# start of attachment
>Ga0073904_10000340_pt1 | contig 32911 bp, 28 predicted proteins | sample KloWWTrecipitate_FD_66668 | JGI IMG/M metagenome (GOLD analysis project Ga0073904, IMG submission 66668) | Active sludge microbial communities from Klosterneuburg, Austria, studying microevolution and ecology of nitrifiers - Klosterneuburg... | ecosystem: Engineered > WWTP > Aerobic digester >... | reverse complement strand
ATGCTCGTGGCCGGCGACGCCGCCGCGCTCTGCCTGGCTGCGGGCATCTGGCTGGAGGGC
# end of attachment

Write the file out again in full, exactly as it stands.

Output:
>Ga0073904_10000340_pt1 | contig 32911 bp, 28 predicted proteins | sample KloWWTrecipitate_FD_66668 | JGI IMG/M metagenome (GOLD analysis project Ga0073904, IMG submission 66668) | Active sludge microbial communities from Klosterneuburg, Austria, studying microevolution and ecology of nitrifiers - Klosterneuburg... | ecosystem: Engineered > WWTP > Aerobic digester >... | reverse complement strand
ATGCTCGTGGCCGGCGACGCCGCCGCGCTCTGCCTGGCTGCGGGCATCTGGCTGGAGGGC